How many wellness perks are too many?
- Employee wellness programs are offering everything from free meals and personal trainers to nutritionists, but employers might be spending more on the perks than they're saving on healthcare costs, Bloomberg reports. One company, FS investments, provides all of the above so long as employees consent to a health screening.
- Multiple RAND Corp. studies show that wellness programs with generous perks save employers less money on health insurance expenses than they cost, says Bloomberg. Low cost-savings occur even when participation by employees is high, which is seldom the case, according to the studies. The studies also note that although wellness programs can greatly lower employment costs, such as absenteeism, employers' savings aren't significant enough to be financially beneficial.
- Michael Forman, CEO of FS Investments, claims his company's wellness program has benefits beyond healthcare cost-savings. He told Bloomberg, “If people have the outlet of exercise and people eat healthy, they're going to feel better about themselves. They're going to contribute better at home and at work.” However, Soeren Mattke, a RAND researcher, said FS will never get a return on its investment in the wellness program.
Free meals, personal trainers and other perks are hard to turn down, but employee participation remains the thorn in the side of employers even when such perks seem so appealing.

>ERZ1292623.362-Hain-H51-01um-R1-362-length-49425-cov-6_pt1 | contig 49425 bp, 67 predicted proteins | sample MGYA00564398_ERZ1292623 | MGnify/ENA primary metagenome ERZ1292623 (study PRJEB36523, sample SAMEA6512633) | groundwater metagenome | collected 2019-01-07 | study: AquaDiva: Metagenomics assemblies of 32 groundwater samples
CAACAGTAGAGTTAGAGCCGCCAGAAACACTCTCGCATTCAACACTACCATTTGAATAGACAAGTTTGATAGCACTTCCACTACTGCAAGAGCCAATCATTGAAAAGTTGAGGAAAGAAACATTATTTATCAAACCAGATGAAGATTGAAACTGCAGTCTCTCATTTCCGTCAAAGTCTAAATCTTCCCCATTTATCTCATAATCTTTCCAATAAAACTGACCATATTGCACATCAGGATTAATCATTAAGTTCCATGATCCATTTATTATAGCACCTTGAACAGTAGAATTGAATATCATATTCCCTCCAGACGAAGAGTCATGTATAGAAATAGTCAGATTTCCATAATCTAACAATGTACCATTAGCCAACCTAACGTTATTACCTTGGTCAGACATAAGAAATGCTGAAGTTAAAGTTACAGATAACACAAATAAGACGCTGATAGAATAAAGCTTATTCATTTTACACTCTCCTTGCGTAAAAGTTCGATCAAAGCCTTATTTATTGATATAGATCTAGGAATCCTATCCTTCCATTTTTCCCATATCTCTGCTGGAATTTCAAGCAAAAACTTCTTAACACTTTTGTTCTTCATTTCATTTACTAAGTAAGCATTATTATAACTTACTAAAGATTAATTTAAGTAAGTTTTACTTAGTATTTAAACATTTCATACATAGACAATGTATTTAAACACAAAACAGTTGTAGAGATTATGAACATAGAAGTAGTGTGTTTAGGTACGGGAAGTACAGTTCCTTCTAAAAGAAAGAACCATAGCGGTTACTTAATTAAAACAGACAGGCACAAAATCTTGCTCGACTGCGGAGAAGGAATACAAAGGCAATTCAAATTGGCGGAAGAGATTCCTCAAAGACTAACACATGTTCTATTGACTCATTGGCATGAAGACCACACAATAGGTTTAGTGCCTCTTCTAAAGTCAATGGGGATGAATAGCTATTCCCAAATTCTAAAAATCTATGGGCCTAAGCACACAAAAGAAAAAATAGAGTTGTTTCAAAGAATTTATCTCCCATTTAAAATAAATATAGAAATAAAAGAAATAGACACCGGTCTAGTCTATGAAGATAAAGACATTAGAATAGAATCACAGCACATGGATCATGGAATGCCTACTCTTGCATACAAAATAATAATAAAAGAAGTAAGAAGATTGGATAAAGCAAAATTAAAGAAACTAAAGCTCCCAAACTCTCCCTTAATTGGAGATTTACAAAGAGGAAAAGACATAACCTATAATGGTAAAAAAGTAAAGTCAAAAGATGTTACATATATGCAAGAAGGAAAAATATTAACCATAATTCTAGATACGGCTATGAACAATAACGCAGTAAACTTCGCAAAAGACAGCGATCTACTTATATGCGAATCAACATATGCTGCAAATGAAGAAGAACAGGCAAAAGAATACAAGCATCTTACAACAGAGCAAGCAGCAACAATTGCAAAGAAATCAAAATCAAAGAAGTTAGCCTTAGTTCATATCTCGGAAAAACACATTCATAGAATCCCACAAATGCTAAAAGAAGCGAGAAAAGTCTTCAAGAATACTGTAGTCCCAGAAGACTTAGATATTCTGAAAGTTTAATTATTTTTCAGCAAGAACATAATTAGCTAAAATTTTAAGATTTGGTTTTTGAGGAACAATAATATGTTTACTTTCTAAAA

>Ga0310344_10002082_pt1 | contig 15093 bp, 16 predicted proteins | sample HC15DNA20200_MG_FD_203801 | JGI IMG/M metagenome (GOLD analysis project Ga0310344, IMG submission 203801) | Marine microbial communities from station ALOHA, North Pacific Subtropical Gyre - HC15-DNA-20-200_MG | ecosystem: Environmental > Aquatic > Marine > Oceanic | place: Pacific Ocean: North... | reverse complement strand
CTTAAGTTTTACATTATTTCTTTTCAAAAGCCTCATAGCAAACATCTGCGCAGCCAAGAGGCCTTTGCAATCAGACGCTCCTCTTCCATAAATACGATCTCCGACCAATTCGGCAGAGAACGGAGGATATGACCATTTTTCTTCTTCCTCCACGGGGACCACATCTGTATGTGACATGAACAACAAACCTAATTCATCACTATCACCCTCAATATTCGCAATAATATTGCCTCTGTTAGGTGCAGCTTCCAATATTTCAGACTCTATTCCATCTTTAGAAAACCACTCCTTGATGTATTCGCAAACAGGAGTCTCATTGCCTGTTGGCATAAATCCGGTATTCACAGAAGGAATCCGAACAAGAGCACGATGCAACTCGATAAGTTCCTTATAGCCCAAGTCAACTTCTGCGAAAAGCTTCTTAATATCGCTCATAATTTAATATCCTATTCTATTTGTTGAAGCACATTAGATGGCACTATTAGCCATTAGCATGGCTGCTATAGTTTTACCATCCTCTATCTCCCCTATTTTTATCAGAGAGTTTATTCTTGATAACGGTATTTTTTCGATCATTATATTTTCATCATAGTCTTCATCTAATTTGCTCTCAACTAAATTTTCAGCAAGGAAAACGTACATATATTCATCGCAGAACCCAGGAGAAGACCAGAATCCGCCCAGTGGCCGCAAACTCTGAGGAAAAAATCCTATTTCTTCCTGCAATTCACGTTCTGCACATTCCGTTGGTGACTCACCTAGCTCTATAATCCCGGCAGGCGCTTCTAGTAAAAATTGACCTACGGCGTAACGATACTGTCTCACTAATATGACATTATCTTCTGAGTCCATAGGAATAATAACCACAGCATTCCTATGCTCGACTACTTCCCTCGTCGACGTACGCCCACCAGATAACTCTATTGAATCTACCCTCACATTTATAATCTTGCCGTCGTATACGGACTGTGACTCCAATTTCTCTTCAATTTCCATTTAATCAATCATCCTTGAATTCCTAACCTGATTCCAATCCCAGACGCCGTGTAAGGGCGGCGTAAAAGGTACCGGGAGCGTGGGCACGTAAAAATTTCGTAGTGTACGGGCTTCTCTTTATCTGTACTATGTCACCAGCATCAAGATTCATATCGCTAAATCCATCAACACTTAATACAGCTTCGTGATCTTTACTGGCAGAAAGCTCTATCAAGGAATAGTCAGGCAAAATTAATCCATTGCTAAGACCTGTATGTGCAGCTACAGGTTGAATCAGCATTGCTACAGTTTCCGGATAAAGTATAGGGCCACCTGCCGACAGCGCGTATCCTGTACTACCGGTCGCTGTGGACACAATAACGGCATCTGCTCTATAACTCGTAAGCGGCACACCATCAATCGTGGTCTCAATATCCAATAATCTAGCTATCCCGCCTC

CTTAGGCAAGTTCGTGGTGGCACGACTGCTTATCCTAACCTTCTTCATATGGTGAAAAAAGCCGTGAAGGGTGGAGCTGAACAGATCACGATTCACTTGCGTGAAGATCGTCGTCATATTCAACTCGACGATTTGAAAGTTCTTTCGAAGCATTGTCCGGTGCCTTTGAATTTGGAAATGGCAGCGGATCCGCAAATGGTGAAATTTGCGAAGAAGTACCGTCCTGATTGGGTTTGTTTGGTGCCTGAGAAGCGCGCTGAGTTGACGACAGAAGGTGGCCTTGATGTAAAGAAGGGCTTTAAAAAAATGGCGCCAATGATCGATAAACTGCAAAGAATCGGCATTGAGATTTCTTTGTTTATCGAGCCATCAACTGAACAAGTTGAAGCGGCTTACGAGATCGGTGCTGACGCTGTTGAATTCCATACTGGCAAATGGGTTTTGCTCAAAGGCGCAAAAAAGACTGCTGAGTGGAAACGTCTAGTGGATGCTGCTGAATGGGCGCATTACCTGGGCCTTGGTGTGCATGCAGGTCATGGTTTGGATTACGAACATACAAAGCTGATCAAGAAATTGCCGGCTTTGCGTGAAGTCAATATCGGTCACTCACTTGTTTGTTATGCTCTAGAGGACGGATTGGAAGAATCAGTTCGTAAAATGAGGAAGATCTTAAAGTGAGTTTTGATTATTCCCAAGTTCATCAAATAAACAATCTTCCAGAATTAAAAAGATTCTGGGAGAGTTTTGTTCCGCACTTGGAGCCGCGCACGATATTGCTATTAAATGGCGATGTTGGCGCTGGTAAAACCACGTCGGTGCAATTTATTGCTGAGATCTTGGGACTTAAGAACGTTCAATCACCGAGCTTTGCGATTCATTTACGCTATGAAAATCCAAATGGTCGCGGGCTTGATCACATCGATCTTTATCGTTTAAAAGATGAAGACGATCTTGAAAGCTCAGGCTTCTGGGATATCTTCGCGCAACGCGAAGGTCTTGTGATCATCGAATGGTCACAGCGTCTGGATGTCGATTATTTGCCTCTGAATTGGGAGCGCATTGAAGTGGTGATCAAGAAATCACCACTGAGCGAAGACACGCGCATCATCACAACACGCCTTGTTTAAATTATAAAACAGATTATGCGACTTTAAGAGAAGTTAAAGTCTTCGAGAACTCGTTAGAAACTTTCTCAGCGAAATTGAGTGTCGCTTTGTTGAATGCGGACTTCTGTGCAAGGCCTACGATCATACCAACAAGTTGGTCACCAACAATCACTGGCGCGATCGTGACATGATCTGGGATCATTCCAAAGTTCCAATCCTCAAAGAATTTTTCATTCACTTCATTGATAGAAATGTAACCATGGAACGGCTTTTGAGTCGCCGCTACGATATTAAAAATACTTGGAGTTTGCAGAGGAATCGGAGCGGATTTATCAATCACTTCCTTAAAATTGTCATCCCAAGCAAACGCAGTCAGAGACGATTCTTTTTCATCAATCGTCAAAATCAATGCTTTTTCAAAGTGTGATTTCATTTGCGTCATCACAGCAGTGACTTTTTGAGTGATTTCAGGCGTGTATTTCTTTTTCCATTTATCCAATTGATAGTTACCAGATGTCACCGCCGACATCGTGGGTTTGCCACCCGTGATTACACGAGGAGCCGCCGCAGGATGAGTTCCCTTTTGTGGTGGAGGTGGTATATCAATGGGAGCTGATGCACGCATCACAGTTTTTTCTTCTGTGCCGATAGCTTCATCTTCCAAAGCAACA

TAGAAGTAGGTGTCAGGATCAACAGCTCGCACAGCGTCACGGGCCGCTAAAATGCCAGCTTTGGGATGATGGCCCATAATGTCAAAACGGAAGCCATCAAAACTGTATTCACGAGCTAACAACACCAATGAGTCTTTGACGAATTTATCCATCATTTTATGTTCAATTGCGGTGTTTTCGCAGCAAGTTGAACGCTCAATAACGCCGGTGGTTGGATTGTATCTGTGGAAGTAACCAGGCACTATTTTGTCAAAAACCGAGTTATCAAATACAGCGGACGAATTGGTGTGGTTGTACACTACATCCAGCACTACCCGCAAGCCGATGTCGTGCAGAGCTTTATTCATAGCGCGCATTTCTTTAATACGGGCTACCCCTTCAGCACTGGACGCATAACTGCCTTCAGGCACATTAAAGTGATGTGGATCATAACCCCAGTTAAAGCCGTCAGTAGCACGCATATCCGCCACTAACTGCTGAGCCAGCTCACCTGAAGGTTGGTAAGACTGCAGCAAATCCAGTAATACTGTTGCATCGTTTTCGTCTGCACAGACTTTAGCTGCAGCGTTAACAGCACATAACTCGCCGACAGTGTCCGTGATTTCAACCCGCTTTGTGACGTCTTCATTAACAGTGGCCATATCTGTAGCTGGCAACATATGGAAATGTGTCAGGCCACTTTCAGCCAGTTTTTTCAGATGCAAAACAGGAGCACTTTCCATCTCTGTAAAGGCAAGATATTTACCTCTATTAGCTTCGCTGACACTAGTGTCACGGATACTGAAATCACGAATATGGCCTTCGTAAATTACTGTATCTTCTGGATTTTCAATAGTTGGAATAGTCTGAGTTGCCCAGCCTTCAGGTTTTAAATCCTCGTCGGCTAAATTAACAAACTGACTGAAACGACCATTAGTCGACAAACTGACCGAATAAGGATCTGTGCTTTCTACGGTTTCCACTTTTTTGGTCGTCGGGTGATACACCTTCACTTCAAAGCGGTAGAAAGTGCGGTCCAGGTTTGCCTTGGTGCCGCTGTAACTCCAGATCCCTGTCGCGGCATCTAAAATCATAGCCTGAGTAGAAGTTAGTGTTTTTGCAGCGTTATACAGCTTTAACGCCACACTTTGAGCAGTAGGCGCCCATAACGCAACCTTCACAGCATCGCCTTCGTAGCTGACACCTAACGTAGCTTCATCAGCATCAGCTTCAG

Wellness programs, generally, struggle to prove ROI thanks to their anecdotally documented but hard-to-track boons for employees. Before adding perks to wellness plans, surveying workers on what they might like and whether they would participate in a program could be the best way employers can reduce costs and realize savings on health plan costs.
Not all is well on the compliance front, however. A district judge decided that the Equal Employment Opportunity Commission (EEOC) should re-examine its wellness program rule. Judge John Blake questioned the rule's incentivization and penalization measures and sent the rules back to EEOC for consideration (though they are still in effect). If the rules are rendered null, the change could alter or even end the use of extravagant incentives to boost employee participation.
The AARP sued the EEOC in October for over wellness program incentivization, which it claims gives employers illegal access to workers' personal health data. Like the district judge, the AARP questioned the rule's 30% incentivization measure and seeming disregard for employees' voluntary participation.